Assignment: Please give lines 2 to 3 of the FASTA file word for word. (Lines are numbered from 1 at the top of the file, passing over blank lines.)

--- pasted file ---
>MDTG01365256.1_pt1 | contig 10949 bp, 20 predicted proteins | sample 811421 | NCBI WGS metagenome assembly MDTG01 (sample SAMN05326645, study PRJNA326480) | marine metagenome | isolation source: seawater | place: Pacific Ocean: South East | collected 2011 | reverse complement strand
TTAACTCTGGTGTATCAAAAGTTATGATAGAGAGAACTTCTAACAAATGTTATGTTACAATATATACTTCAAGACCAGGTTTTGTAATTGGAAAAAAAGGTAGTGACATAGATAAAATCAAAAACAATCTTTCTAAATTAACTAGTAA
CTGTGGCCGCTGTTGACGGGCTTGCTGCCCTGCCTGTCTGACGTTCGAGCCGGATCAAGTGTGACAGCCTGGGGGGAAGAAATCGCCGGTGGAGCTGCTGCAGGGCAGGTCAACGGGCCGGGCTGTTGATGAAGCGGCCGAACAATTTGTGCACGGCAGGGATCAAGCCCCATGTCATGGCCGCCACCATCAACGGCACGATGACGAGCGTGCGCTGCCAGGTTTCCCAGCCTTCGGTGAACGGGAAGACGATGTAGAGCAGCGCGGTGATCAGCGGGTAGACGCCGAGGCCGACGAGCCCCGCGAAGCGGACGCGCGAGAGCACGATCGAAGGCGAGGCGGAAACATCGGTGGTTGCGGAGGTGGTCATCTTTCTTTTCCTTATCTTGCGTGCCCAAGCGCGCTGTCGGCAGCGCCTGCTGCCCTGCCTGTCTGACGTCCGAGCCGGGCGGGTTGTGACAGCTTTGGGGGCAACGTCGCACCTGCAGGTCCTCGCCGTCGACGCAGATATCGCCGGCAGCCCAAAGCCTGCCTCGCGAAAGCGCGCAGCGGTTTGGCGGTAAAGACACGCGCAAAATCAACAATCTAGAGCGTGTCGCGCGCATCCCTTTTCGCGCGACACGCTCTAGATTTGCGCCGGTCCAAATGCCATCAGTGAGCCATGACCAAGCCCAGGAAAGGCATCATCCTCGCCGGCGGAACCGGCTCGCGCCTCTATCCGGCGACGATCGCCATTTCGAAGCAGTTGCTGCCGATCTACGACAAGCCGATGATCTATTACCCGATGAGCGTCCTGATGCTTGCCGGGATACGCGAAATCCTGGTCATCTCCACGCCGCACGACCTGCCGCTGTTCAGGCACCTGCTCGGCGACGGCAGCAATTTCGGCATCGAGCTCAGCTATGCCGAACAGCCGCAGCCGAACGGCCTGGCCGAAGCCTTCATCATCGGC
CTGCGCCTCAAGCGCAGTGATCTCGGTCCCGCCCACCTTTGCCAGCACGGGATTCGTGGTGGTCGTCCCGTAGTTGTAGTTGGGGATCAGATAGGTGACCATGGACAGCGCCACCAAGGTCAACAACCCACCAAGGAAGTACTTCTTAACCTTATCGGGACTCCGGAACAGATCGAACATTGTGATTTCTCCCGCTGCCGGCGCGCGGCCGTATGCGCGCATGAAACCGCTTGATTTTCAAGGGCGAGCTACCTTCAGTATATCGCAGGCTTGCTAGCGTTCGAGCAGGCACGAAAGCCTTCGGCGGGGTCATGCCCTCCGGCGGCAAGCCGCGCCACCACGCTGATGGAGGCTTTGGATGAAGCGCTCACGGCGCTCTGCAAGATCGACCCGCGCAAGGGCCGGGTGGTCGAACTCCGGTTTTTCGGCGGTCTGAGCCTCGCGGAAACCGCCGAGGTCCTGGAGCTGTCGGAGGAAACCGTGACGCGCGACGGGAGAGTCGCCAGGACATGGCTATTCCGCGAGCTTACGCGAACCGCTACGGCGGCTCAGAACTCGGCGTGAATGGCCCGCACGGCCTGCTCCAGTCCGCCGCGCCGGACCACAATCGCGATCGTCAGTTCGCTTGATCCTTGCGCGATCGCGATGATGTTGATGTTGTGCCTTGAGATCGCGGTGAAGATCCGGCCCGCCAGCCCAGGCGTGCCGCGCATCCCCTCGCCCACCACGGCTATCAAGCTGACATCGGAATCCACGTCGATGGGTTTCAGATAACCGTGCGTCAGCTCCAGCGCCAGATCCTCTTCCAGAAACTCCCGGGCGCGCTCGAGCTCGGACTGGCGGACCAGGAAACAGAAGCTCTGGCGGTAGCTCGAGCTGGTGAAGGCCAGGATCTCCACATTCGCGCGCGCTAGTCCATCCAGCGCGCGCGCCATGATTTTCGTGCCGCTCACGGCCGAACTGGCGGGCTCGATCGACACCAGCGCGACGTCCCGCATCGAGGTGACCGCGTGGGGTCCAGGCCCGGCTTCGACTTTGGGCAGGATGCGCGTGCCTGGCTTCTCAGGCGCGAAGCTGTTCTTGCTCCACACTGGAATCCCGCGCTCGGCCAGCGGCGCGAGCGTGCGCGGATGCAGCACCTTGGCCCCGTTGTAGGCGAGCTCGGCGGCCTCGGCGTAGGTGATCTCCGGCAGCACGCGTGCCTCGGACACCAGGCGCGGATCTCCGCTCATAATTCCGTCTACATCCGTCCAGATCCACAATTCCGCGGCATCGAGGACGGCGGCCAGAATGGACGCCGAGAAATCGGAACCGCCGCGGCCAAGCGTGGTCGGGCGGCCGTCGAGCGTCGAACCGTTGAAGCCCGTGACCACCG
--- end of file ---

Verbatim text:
TTAACTCTGGTGTATCAAAAGTTATGATAGAGAGAACTTCTAACAAATGTTATGTTACAATATATACTTCAAGACCAGGTTTTGTAATTGGAAAAAAAGGTAGTGACATAGATAAAATCAAAAACAATCTTTCTAAATTAACTAGTAA
CTGTGGCCGCTGTTGACGGGCTTGCTGCCCTGCCTGTCTGACGTTCGAGCCGGATCAAGTGTGACAGCCTGGGGGGAAGAAATCGCCGGTGGAGCTGCTGCAGGGCAGGTCAACGGGCCGGGCTGTTGATGAAGCGGCCGAACAATTTGTGCACGGCAGGGATCAAGCCCCATGTCATGGCCGCCACCATCAACGGCACGATGACGAGCGTGCGCTGCCAGGTTTCCCAGCCTTCGGTGAACGGGAAGACGATGTAGAGCAGCGCGGTGATCAGCGGGTAGACGCCGAGGCCGACGAGCCCCGCGAAGCGGACGCGCGAGAGCACGATCGAAGGCGAGGCGGAAACATCGGTGGTTGCGGAGGTGGTCATCTTTCTTTTCCTTATCTTGCGTGCCCAAGCGCGCTGTCGGCAGCGCCTGCTGCCCTGCCTGTCTGACGTCCGAGCCGGGCGGGTTGTGACAGCTTTGGGGGCAACGTCGCACCTGCAGGTCCTCGCCGTCGACGCAGATATCGCCGGCAGCCCAAAGCCTGCCTCGCGAAAGCGCGCAGCGGTTTGGCGGTAAAGACACGCGCAAAATCAACAATCTAGAGCGTGTCGCGCGCATCCCTTTTCGCGCGACACGCTCTAGATTTGCGCCGGTCCAAATGCCATCAGTGAGCCATGACCAAGCCCAGGAAAGGCATCATCCTCGCCGGCGGAACCGGCTCGCGCCTCTATCCGGCGACGATCGCCATTTCGAAGCAGTTGCTGCCGATCTACGACAAGCCGATGATCTATTACCCGATGAGCGTCCTGATGCTTGCCGGGATACGCGAAATCCTGGTCATCTCCACGCCGCACGACCTGCCGCTGTTCAGGCACCTGCTCGGCGACGGCAGCAATTTCGGCATCGAGCTCAGCTATGCCGAACAGCCGCAGCCGAACGGCCTGGCCGAAGCCTTCATCATCGGC